Strict liability mandates the IRS to impose the 6707A penalty regardless of a innocence of a person (i.e. whether the person knew that the transaction needed to be reported or not or whether the person made a good faith effort to report) or the level of the person’s reliance on professional advisors. A section 6707A penalty is imposed when the transaction becomes a reportable/listed transaction. Therefore, a person has the burden to keep up to date on all transactions requiring disclosure by the IRS into perpetuity for transaction they have entered into the past.
Additionally, the 6707A penalty strictly penalizes nondisclosure irrespective of taxes owed. Accordingly, the penalty will be assessed even in legitimate tax planning situations when no additional tax is due but an IRS required filing was not properly and timely filed. It is worth noting that a failure to disclose in the views of the IRS encompasses both a failure to file the proper form as well as a failure to include sufficient information as to the nature and facts concerns the transaction. Hence, a person may find themselves subject to the 6707A penalty if the IRS determines that a filing did not contain enough information on the transaction. A penalty is also imposed when a person does not file the required duplicate copy with a separate IRS office in addition to filing the required copy their return. Lance Wallach Commentary; In our numerous talks with IRS we were also told that improperly filing out the forms could almost be as bad not filing the forms.
The imposition of a 6707A penalty is not subject to judicial review regardless of whether the penalty is imposed for a listed or reportable transaction. Accordingly, the IRS’s determination is conclusive, binding and final. The next step from the IRS is sending your file to the collection, where you assets may be forcibly taken, publicly recorded liens may be placed against your property, and/or garnishment of your wages or business profits may occur, amongst other measures.
The 6707A penalty amount for each listed transaction is generally $200,000 per year per each person that is not an individual and $100,000 per year per individual who failed to properly disclose each listed transaction. The 6707A penalty amount for each reportable transaction is generally $50,000 per year per each person that is not an individual and $10,000 per year per each individual that failed to properly disclose each reportable transaction. The IRS is obligated to impose the listed transaction penalty by law and cannot remove the penalty by law and cannot remove the penalty. The IRS is obligated to impose the reportable transaction penalty by law, as well, but may remove the penalty when the IRS determines that removal of the penalty would promote compliance and support effective tax administration. As previously mentioned the IRS’s decision to impose a 6707A penalty is final and not subject to judicial review, regardless of which penalty is imposed.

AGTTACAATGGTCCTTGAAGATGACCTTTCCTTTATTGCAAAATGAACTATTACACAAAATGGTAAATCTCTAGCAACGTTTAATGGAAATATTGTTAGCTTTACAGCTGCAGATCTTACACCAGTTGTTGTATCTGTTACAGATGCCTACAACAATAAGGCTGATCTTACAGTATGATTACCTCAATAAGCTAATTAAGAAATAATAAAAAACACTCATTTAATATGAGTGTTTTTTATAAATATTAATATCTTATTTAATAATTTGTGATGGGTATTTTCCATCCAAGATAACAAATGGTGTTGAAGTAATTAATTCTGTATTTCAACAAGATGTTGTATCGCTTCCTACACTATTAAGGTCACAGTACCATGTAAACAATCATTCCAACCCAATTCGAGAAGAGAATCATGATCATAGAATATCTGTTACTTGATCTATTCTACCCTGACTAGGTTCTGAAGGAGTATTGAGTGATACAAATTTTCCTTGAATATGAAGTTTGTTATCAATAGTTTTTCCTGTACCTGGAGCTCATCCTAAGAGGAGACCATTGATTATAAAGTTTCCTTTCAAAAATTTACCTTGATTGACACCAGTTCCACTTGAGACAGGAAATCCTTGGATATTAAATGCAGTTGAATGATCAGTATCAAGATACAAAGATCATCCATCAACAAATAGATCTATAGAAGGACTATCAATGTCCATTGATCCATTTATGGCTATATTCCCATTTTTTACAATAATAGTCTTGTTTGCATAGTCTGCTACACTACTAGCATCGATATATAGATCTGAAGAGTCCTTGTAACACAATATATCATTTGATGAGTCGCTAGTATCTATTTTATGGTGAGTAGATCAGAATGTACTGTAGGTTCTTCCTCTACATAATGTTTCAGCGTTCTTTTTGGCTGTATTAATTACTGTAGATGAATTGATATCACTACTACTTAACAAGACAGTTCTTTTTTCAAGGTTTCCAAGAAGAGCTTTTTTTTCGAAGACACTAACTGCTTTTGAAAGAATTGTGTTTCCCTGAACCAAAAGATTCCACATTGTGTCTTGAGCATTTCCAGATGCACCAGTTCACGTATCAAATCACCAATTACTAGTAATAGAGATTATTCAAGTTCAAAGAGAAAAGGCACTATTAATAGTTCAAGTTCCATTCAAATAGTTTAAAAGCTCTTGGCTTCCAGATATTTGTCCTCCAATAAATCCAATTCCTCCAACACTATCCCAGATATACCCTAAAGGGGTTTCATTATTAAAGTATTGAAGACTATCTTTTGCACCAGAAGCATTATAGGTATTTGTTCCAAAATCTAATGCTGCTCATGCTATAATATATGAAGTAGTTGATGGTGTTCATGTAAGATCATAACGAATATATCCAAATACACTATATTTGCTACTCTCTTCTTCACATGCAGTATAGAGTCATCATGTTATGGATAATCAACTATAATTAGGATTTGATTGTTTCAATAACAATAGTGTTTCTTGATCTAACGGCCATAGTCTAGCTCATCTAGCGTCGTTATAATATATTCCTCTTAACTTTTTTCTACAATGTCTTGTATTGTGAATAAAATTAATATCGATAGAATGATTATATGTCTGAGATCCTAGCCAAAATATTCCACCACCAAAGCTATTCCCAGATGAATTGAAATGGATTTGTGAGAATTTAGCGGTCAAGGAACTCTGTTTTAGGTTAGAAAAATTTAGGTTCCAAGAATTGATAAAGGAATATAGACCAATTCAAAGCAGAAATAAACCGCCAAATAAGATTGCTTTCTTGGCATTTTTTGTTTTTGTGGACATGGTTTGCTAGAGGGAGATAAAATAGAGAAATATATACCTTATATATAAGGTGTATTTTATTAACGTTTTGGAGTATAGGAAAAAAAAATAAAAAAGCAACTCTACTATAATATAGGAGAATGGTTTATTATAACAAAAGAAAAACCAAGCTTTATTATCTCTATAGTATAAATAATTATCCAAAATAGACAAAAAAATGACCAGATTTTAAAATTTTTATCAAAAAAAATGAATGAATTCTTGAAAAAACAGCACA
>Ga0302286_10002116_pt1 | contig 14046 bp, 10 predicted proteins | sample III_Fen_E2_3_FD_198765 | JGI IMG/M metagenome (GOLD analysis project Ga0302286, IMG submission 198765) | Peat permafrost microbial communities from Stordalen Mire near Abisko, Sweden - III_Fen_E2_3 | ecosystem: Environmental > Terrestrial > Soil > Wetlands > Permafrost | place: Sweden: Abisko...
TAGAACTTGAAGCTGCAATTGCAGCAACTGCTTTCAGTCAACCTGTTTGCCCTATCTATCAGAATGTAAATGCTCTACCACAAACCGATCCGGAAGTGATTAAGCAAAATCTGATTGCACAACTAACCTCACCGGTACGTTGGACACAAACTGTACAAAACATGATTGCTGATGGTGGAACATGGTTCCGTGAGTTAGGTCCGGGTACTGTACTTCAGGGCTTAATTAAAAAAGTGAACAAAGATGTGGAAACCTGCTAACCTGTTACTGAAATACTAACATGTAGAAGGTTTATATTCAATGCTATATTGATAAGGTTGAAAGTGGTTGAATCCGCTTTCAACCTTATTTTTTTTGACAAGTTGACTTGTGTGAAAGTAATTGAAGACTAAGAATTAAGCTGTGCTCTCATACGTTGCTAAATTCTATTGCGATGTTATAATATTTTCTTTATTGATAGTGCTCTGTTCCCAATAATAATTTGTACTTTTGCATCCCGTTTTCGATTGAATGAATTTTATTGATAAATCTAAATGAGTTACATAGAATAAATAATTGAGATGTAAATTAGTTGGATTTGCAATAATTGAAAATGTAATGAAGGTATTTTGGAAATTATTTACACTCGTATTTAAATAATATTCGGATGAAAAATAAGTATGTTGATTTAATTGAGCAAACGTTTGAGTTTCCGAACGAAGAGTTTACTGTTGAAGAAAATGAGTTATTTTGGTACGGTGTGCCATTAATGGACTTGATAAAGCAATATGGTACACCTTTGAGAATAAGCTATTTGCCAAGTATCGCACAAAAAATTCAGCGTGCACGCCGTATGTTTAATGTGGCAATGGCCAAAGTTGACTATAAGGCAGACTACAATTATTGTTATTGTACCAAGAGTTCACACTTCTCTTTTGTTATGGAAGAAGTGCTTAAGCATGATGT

Keep in mind that taxes do not need to be due nor does the transaction have to be proven illegal or illegitimate for this penalty to apply. The only proof required from the IRS is that the person did not properly and timely disclose a transaction that the IRS believes the person should have disclosed. It is important to note in this context that for non-disclosed listed transaction the statue of limitations does not begin until a proper disclosure is filed with the IRS.
Many practitioners believe the scope and authority given to the IRS under 6707A, which allows the IRS to act as judge, jury and executioner, is unconstitutional. Numerous real life stories abound illustrating the punitive nature of the 6707A penalty and its application to small businesses and their owners. In one case the IRS demanded that the business and their owner pay a 6707A total of $600,000 for his and his business’ participation in a Code section 412(i) plan. The actual taxes and interest on the transaction, assuming the IRS was correct in its determination that the tax benefits were not allowable, was $60,000.
Regardless of the IRS’s ultimate determination as to the legality of the underlying 412(i) transaction, the $600,000 was due as the IRS’s determination was final and absolute with respect to the 6707A penalty. Another case involved a taxpayer who was a dentist and his wife whom the IRS determined had engaged in a listed transaction with respect to a limited liability company. The IRS determined that the couple owed taxes on the transaction of $6,812, since the tax benefits of the transactions were not allowable. In addition, the IRS determined that the taxpayers owed a 1,200,000 section 6707A penalty for both their individual nondisclosure of the transaction along with the nondisclosure by the limited liability company.